In favor of the first explanation (fake) is the attempt to answer the hypothetical question, “If we imagine that the DPRK is really supplying arms to Russia in the quantities indicated, then HOW is it doing so under the current state of sanctions and its own quarantine measures?”. There is no air traffic between the two countries, the railroad just reopened after a two-year interruption, and note that satellites show how and where the train is going. North Korean-flagged ships are also monitored: after all, resolutions prohibit the export of weapons, whether they stay where they were delivered or go to Russia. Previous US allegations of sanctions violations typically included information about which ship was loading where. Thus, if a ship had arrived in the Middle East, the United States would have had no trouble identifying it, let alone the appearance of ships from the DPRK in the Russian Far East.
Therefore, the author feels Kirby’s statements are another propaganda ploy or a manifestation of what the author calls cartoon or comic book reality – a complete disregard for technicalities in favor of politics. If before the news of the class “North Korea poisoned Kim Jong Nam with weapons of mass destruction” or “North Korea supplied Russia with hundreds of thousands of shells and missiles” should have at least answered the question, “How exactly was this done?”, now that question is not being asked. Instead of going into detail and analyzing how technically possible certain actions are the analysis is replaced by ideas about how much “we” think “they” are capable of this. And if they are capable, they have done it, but it does not matter how. In comic books, no one questions where the main villain got the underground citadel in the center of the city that he built and operates unbeknownst to anyone, including housing and municipal services.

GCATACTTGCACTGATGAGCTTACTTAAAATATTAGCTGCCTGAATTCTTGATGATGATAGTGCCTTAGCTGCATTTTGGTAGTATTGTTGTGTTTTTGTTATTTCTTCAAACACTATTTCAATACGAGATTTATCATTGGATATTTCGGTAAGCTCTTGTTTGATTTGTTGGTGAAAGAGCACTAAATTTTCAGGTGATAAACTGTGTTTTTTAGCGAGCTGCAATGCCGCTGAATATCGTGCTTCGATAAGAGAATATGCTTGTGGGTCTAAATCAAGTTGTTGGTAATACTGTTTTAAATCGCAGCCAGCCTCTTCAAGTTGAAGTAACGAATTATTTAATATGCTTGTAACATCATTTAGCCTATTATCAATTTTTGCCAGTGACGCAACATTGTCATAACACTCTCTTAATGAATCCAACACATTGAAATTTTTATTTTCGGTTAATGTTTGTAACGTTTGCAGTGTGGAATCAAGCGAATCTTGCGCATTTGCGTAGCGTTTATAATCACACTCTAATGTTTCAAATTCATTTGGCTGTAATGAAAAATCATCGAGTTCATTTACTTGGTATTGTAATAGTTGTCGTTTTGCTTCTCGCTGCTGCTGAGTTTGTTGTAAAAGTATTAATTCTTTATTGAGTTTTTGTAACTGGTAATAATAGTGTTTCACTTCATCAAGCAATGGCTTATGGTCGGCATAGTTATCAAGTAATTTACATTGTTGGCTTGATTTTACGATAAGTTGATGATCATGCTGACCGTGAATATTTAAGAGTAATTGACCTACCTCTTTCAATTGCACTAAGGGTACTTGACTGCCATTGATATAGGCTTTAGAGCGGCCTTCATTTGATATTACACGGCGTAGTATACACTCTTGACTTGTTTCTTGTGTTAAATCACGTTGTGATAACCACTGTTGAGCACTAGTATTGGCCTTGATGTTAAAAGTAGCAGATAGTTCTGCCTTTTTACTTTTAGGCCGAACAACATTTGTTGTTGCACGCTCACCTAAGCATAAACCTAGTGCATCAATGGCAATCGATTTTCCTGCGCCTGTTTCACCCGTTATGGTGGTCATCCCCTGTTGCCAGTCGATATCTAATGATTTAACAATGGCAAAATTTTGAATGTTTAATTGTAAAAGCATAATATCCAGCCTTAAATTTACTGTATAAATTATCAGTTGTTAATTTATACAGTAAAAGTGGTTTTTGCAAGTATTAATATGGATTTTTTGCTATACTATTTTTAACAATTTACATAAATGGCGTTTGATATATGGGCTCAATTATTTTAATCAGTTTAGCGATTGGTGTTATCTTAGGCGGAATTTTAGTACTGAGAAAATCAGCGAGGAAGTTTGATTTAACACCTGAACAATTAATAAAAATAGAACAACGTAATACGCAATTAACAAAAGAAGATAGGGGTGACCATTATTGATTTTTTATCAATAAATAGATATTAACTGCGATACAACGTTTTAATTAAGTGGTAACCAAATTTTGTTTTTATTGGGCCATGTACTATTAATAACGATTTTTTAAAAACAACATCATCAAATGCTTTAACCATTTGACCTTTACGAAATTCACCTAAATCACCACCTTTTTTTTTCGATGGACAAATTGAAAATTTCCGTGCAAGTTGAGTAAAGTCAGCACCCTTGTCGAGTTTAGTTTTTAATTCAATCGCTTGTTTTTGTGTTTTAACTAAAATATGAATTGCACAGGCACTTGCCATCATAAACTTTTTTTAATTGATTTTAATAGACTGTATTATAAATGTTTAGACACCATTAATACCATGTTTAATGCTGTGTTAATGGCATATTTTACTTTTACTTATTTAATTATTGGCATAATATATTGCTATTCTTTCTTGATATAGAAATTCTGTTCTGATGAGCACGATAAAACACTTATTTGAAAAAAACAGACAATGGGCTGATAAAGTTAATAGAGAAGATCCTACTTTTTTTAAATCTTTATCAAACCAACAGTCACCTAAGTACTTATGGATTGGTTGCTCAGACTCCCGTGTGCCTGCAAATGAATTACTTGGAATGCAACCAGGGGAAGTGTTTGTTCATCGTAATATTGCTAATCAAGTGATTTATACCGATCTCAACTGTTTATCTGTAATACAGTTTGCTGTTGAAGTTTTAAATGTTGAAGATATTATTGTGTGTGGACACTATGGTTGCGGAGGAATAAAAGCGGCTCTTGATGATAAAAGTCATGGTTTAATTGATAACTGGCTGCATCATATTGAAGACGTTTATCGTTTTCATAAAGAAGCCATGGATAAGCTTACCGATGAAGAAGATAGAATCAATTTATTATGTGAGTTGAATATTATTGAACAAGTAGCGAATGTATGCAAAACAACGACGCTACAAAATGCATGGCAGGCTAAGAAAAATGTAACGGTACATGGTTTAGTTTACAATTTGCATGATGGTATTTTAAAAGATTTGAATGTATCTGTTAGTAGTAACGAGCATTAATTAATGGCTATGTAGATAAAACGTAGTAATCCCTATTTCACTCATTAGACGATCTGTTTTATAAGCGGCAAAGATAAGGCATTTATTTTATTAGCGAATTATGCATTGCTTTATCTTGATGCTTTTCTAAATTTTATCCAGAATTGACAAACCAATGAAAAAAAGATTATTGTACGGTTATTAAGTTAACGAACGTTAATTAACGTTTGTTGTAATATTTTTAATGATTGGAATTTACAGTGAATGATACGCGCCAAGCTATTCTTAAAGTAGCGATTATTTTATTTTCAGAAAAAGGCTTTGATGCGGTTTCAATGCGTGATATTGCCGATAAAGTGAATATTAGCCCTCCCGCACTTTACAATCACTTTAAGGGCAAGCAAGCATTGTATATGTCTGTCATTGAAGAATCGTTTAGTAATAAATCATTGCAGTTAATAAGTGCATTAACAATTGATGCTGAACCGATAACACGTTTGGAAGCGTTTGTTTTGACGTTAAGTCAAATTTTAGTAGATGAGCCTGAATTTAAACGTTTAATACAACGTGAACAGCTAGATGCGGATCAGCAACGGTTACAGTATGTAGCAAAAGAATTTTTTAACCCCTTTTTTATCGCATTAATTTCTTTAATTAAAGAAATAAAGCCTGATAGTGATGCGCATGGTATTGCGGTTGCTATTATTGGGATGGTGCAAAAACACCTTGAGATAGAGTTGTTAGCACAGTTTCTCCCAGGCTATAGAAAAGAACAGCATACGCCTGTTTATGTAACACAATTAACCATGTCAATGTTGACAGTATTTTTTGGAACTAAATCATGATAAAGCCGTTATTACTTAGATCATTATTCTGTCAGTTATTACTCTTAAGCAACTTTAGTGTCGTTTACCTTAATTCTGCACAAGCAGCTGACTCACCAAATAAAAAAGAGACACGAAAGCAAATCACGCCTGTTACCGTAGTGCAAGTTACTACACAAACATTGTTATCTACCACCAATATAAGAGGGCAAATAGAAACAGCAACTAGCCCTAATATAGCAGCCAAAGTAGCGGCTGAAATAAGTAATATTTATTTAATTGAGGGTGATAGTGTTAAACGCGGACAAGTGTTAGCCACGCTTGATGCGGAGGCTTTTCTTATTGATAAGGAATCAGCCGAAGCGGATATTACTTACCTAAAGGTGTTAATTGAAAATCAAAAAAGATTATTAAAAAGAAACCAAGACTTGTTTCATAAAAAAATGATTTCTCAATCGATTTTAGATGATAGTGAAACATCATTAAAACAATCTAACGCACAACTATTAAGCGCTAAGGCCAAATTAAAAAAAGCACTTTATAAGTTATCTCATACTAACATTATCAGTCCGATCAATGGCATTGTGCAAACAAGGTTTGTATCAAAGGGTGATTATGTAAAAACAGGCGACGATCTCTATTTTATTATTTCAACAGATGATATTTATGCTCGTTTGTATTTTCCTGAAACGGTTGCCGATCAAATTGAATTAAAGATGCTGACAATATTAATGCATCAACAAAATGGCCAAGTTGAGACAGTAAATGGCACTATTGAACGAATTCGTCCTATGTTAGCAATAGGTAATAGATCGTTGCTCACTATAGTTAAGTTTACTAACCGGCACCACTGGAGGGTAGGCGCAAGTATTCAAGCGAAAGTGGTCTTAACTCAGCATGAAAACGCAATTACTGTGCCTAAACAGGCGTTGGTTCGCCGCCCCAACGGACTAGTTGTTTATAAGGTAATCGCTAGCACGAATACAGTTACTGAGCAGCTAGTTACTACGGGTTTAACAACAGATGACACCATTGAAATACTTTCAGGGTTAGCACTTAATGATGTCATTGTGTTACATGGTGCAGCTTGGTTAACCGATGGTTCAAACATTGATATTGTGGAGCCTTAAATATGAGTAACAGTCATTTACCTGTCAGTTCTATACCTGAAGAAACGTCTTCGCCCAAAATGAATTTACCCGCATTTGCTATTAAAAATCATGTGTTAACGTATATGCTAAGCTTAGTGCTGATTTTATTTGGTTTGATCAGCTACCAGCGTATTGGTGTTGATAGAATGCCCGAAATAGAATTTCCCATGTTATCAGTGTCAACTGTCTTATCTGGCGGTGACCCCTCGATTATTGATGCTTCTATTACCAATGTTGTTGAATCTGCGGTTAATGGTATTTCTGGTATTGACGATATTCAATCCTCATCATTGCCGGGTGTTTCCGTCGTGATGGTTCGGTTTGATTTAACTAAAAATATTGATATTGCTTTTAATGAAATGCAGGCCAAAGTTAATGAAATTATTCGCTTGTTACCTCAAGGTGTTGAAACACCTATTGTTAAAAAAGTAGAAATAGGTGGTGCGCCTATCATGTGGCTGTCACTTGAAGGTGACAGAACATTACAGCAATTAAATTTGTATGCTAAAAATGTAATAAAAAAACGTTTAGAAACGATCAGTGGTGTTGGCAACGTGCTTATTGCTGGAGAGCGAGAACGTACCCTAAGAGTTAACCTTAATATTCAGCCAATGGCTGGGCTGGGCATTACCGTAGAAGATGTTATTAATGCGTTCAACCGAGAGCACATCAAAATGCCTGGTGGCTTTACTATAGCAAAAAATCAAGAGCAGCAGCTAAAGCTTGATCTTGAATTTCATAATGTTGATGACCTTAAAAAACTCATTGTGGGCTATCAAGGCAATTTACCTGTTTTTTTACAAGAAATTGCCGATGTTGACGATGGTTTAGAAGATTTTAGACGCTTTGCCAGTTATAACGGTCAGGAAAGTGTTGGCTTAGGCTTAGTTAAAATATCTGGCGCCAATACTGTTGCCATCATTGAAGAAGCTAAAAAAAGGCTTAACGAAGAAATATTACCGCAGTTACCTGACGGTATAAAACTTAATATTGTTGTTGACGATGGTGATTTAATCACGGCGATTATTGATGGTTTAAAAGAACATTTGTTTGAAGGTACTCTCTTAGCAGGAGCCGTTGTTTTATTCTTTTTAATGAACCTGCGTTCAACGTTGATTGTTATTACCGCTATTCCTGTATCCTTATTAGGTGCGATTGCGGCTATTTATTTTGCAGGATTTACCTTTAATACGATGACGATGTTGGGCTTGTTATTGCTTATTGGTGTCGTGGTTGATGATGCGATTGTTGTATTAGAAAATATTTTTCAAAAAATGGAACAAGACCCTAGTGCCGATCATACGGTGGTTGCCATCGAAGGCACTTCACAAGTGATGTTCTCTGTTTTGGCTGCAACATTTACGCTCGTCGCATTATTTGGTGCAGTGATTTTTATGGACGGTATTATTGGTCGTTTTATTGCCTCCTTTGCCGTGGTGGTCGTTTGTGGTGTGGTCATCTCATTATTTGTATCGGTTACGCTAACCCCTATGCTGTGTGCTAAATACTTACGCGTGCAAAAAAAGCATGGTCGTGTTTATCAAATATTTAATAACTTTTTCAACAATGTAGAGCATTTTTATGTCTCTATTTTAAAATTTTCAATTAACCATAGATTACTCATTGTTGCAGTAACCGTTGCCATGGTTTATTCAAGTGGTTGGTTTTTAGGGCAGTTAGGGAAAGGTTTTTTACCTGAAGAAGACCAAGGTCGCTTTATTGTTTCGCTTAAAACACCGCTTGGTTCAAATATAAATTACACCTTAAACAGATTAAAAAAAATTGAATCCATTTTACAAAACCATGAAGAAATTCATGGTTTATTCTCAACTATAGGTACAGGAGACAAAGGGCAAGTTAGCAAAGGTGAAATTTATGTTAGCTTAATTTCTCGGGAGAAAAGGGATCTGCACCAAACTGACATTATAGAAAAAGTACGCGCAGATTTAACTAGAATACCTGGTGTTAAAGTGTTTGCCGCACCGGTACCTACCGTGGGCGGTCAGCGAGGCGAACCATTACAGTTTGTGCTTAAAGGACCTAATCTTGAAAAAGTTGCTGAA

But if we apply the comic book logic, the explanation is obvious! As Russian military expert Vladimir Khrustalev said jokingly, if you accept that Kirby was not lying, it means only one thing: North Korean physicists have developed a teleportation machine and are delivering shells from the DPRK to the Russian Federation through a hole in space! Fortunately, the ability to “shorten distances” (ch’ukchippŏp) emerges in the North Korean narrative as something attributed to Kim Il Sung and Kim Jong-un, and the English translation of the song dedicated to it (The General Uses Warp) points the initiated directly to the source of the magical power. However, this also means an even more unfavorable situation for the United States: a country that masters such technology becomes a very unpleasant opponent, because with the help of a teleporter it is theoretically possible to bring a nuclear warhead to New York by opening a portal there.
Therefore, the authors should return from the world of comic books to the real world and think about this: The unfounded accusations of the Russian Federation and the DPRK, and in the future China, are aimed at their sanctioned isolation. But the more actively the United States and its satellites produce rogue states against the backdrop of a collapsing world order, the more likely it is that those rogue states will begin to trade with each other, ignoring Old World sanctions restrictions.
Does Washington really want such a “self-fulfilling prophecy” to come true?
Konstantin Asmolov, PhD in History, leading research fellow at the Center for Korean Studies of the Institute of China and Modern Asia of the Russian Academy of Sciences, exclusively for the online journal “New Eastern Outlook”.